Anywhere that you have connectivity combined with the absence of a functioning judicial system; you will breed crime. It doesn’t matter what that connectivity is, or how you measure that connectivity – whether it is in paved roads, running water, electricity – each of these factors contributes to both the reach of commerce and the reach of criminals. The two cannot be divorced from each other. If you have a rapid expansion of transportation, without an equal expansion of police power, criminals will exploit that weakness. In the wild west, outlaws would rob trains as they crossed the nation, knowing that they’d be vulnerable and there was little chance of being caught (as it happens, the development of the telegraph put an end to train robberies.)
Let’s look at Russia. Back in the cold war era, there were technology export restrictions in place. With the fall of the Iron Curtain, those restrictions were relaxed. By the time we in the United States started going online en-masse in 1995, upgrading our computer systems to Pentium machines running Windows 95 – our old computer systems didn’t go into the garbage, they were sold into the huge technological vacuum of the former Soviet Union.
Who are the early adopters of technology? Kids of course! And Russia was no exception. Like a 16-year-old with a hot rod, the youths started souping up computers that we considered garbage. They got on to the internet using whatever they could, and once they connected to our information flows, they started teaching themselves programming. Because they were learning to program on outdated equipment, this forced them to become very, very good. There was no such thing as code bloat. Then you add 5 years to the calendar and what do you have? Little Ivan is no longer 15, he is 20 and has 5 years experience – and therein lies the rub – Ivan cannot go out and get a job in information technology, there is no economy to support his skill set. So, he goes about earning a living any way he can. I call it “N0 RUL3Z, JU5T WR1T3″. Ivan sets about writing spam software, creating Trojan horses, worms… this is where we see the emergence of the botnet.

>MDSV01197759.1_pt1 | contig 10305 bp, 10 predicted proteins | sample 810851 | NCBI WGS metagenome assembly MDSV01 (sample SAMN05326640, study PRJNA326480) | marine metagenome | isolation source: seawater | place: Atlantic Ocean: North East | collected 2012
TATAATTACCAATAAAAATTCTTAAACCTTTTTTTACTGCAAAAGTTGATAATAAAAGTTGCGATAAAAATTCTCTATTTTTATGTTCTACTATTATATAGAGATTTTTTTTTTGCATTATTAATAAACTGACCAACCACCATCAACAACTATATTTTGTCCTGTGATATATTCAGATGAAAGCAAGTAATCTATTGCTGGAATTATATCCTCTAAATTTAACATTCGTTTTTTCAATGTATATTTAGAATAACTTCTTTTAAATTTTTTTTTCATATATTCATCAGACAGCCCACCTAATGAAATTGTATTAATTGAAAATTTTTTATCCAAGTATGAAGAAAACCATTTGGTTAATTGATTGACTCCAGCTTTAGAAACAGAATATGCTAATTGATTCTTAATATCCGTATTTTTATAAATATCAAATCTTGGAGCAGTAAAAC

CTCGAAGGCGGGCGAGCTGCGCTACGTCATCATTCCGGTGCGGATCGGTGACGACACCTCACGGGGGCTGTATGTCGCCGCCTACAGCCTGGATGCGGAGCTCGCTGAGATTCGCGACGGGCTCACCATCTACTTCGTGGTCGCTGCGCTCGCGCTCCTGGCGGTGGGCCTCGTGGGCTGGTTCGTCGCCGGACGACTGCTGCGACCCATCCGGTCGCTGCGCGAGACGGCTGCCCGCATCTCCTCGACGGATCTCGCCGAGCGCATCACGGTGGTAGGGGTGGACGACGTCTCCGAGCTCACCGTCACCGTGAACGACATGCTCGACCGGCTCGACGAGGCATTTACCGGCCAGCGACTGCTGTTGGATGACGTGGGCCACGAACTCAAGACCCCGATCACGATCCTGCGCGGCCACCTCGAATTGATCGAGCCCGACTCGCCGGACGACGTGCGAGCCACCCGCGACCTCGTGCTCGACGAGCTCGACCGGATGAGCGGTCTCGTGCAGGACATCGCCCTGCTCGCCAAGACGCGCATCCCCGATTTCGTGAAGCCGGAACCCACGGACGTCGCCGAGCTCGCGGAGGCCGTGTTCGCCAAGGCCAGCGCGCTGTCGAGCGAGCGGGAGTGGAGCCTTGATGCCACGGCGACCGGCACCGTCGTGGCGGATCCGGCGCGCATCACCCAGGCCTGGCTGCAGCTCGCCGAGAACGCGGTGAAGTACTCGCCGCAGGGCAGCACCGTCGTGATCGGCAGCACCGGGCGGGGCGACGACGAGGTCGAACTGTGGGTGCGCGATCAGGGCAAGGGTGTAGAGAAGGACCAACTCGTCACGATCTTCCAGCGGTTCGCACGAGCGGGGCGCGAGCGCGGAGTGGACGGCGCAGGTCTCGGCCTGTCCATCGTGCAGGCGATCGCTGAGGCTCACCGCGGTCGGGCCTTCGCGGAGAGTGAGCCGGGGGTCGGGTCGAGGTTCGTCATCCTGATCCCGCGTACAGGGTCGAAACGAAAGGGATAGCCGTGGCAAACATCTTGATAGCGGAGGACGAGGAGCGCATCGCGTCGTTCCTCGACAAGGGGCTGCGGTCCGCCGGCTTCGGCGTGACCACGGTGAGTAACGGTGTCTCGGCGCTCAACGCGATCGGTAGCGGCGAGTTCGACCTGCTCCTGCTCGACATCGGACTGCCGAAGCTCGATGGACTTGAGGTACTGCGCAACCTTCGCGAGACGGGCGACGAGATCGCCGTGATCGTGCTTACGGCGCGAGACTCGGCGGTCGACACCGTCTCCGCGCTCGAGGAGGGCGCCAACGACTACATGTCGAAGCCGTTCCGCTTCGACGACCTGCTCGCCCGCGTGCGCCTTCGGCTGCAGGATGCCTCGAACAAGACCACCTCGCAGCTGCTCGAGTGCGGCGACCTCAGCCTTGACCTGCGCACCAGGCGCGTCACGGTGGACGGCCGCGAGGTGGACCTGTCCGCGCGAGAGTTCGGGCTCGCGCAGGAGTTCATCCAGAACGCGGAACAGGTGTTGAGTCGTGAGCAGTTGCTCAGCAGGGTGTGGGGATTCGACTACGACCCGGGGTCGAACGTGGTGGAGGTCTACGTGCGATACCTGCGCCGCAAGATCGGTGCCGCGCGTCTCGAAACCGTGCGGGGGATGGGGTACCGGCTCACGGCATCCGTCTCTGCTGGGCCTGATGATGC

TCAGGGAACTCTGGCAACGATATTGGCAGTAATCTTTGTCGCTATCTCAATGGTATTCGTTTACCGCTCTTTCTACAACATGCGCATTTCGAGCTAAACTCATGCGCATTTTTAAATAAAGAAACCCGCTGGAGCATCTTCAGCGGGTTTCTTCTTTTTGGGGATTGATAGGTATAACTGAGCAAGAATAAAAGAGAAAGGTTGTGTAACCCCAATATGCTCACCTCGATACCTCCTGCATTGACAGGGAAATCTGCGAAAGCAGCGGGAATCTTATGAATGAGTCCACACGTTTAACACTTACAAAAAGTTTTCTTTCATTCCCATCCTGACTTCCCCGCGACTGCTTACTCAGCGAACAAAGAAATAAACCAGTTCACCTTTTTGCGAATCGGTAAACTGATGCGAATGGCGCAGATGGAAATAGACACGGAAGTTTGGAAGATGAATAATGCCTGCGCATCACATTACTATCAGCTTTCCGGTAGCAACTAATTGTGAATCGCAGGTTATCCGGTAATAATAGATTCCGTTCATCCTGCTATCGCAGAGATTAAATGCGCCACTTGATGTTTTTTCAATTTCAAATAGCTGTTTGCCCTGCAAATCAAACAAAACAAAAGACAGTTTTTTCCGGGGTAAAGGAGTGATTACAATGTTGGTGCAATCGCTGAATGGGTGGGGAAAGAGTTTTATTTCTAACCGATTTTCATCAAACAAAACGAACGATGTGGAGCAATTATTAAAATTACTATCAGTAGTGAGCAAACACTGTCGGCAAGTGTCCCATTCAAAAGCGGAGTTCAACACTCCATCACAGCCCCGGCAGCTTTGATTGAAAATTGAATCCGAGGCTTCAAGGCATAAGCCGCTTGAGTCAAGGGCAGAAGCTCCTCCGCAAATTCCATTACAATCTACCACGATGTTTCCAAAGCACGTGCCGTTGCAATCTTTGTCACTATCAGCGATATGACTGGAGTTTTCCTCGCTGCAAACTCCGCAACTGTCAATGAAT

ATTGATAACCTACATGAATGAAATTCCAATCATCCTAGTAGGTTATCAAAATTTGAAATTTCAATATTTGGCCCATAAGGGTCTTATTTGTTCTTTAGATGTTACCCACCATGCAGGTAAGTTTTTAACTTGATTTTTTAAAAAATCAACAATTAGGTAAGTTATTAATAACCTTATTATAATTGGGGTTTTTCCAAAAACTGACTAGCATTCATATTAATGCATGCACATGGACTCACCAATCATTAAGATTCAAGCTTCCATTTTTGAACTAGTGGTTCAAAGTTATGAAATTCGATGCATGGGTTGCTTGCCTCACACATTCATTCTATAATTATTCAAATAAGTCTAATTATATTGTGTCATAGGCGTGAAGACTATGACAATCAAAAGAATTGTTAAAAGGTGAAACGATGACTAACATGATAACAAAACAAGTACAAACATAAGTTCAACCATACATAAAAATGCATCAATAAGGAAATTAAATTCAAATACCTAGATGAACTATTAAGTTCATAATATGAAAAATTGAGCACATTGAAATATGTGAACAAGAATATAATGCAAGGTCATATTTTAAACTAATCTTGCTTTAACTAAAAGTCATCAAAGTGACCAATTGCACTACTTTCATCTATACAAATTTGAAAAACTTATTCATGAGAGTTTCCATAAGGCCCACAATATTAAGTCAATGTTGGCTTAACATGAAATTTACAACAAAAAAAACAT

Brazil wasn’t far behind. In 2004-2005 we saw an uptick in the botnet wars arms race with Russia being one-upped by Brazil with the Beagle/Bagle, Mydoom and Sasser botnet pissing contest.
There is a tide shift taking place. Putin has implemented a 12% flat tax which is bringing revenues flowing into the Russian economy for the first time in 15 years. They are reviving their legal system because they want to attract the Foreign Direct Investment dollars which will never come if they have no legal system which can enforce a legal contract. Along with the civil justice and FDI dollars, criminal justice must reign in corruption otherwise the FDI dollars will quickly disappear. So, Russia is growing out of the script kiddie phase and reemerging onto the world scene. Its good to have Mother Russia back (New & Improved, Now with 1337 H4x0rs!).
I could go on providing details of history and economics, but I will leave that for later. But I will pose this question for you to think about: What do you think the outcome of One Laptop Per Child will have on the future of cybercrime? If connectivity absent a legal system is the breeding ground for crime, what do you think will happen as the bottom billion in Africa gets online?
Computer security is all about dealing with the unintended consequences. Every computer and every system that was ever built was first done to share information, not secure it. Security only came after we got everything connected, then had the collective “awww crap!” moment.
I see another one of those moments coming up on the horizon. Do you? I’m interested in hearing your comments on what the future has in store for security.